Faith intersects with the international community

Grace Segers outside secretariatThis summer, I interned at the Presbyterian Ministry at the United Nations, aided by a scholarship from the Peace, Justice, and Hunger Working Group. At the Ministry, I got to see the intersection of faith and international politics in action.

The internship was simply an amazing experience. The Presbyterian Ministry at the UN is in the Church Center for the United Nations, which houses many religious non-governmental organizations. It is located directly across from the United Nations itself, so I always felt like I was right in the middle of the action. I attended numerous meetings on behalf of the Ministry. Every time I entered the Security Council chamber, or saw Secretary General Ban Ki-Moon speak at a General Assembly meeting, I felt a great sense of awe. Being at the Ministry gave me opportunities that I could not get anywhere else.

While at the Presbyterian Ministry at the UN, I had the opportunity to learn more about the ongoing conflict in Palestine and Israel. My experience there helped me to reevaluate my views towards the issue, while giving me a more educated perspective. The Ministry is a member of the Israel-Palestine Non-governmental Organization Working Group at the United Nations. In attending two of the Working Group’s meetings, I was able to see the NGO perspective: that is, how to assist in helping victims of the conflict while remaining relatively neutral.

My fellow interns and I also met with a few people who were involved with different organizations devoted to bringing peace to the region. Rachel Lerner, Senior Vice President for Community Relations at the J Street organization, gave us a progressive Jewish perspective of the issue. On the other side of the issue was Doris Salah, the former Executive Director of the YWCA in Palestine. Ms. Salah was a native of Palestine, and remembered how it was before Israel was even created. She related the pain of having her home taken from her, and the current suffering of her compatriots in Gaza. We also heard from Brad Parker, a lawyer from Defense for Children International – Palestine, who shared with us the horrors children in that region are experiencing. Each of these individual accounts gave me further knowledge of the situation. As multiple points of view were professed, the collective information I was given was thus relatively unbiased.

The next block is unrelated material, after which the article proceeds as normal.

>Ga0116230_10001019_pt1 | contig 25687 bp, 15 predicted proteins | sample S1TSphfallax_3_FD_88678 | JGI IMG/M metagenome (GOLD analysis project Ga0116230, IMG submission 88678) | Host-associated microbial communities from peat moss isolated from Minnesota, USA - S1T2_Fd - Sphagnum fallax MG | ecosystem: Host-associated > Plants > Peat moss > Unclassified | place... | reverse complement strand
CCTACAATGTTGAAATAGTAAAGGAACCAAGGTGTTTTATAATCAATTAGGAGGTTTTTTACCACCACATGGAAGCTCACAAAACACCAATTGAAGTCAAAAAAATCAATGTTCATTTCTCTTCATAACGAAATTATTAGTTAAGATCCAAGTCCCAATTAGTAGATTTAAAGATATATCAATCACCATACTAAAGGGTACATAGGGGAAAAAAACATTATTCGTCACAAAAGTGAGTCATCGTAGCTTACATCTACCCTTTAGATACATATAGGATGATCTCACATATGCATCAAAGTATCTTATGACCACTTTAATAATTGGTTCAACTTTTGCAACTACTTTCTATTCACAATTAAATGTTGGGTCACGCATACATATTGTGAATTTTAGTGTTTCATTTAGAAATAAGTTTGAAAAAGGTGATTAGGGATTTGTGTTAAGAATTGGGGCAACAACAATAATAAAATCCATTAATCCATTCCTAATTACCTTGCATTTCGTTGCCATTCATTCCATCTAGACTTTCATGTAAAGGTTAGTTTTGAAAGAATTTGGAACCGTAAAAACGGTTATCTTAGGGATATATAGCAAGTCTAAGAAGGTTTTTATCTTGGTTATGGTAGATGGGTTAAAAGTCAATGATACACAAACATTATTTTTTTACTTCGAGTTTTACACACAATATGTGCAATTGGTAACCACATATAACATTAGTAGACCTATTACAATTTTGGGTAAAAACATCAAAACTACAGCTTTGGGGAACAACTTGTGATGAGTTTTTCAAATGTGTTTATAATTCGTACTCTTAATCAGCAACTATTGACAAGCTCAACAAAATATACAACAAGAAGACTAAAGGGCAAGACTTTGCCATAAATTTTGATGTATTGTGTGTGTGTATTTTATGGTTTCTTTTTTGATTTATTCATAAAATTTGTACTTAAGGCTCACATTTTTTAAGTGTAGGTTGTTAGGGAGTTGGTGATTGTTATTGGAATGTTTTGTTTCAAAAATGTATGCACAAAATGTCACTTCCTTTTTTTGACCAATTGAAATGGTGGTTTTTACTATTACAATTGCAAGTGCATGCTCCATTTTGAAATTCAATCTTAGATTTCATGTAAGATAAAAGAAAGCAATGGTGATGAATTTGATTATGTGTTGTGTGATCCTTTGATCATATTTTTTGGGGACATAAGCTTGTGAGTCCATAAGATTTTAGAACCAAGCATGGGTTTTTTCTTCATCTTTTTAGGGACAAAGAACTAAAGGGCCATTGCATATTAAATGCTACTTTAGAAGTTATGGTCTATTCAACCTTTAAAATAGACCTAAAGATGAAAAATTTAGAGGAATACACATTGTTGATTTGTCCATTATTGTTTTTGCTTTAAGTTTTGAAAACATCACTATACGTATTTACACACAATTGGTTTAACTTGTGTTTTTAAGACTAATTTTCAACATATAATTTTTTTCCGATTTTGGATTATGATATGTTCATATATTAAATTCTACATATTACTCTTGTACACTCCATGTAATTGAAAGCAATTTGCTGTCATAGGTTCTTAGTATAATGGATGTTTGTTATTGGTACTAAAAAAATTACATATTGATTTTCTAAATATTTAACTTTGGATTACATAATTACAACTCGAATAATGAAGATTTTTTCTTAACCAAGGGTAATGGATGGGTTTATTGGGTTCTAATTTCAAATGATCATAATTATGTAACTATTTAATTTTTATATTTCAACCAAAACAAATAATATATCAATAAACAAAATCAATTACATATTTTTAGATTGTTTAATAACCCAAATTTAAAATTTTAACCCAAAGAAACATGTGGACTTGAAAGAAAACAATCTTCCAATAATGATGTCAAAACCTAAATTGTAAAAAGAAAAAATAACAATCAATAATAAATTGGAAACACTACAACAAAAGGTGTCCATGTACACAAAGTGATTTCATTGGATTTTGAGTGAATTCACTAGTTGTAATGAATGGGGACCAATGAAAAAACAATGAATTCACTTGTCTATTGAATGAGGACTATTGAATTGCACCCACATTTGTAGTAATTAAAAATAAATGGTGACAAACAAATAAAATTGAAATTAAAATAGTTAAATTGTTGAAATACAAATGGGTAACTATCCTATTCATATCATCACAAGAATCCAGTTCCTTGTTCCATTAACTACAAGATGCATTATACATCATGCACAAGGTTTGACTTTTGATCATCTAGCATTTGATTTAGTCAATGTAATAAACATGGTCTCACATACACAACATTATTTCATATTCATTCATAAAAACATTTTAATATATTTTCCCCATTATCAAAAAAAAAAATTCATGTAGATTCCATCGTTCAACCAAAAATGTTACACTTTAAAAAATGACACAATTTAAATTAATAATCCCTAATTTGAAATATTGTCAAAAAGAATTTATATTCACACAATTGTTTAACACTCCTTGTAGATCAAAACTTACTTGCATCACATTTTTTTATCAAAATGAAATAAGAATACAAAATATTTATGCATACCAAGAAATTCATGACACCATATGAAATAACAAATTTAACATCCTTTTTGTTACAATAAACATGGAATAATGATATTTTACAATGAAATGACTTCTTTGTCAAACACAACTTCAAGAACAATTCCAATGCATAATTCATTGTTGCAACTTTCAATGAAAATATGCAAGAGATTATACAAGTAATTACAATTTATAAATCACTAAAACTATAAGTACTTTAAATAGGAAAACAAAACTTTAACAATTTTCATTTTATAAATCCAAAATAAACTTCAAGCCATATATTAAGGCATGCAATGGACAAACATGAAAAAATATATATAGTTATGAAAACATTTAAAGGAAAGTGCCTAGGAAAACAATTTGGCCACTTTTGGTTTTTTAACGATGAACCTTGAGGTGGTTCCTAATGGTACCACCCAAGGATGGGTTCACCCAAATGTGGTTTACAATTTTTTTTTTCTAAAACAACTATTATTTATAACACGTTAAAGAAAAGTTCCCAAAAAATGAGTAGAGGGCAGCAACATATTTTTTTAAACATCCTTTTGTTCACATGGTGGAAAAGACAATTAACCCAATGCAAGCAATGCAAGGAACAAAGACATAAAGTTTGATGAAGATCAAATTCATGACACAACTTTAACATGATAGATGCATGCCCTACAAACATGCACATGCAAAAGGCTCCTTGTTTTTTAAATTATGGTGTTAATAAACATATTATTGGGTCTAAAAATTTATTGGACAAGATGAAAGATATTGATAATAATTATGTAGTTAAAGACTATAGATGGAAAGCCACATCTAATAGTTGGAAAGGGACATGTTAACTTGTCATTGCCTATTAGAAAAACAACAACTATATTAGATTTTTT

Aside from the NGO and individual perspectives, I was able to attend Security Council and General Assembly meetings which specifically discussed the issue. It was sad to see the representatives of Palestine and Israel respectively attack each other verbally. It felt as if neither side was willing to cooperate. Furthermore, a General Assembly Plenary meeting had four humanitarian representatives acting as panelists. Each of these people discussed at length the violations of human rights occurring in Gaza. Secretary General Ban spoke about the need for the conflict to be resolved for the sake of innocents suffering. However, the Israeli Representative did not address the loss of human life. Attending such meetings really showed me that unless the countries are willing to cooperate, nothing will be resolved.

Ultimately, my time at the Presbyterian Ministry helped me to think critically about international politics, and how faith-based organizations can affect world affairs. I was able to experience the inner workings of the United Nation in a very special way. I am incredibly grateful for this opportunity, and I know I will use the knowledge I have gained from it in my future endeavors.

Grace served as an intern during the summer of 2014. She originally wrote this reflection for the Peace, Justice, and Hunger Working Group of the Presbytery of Long Island.

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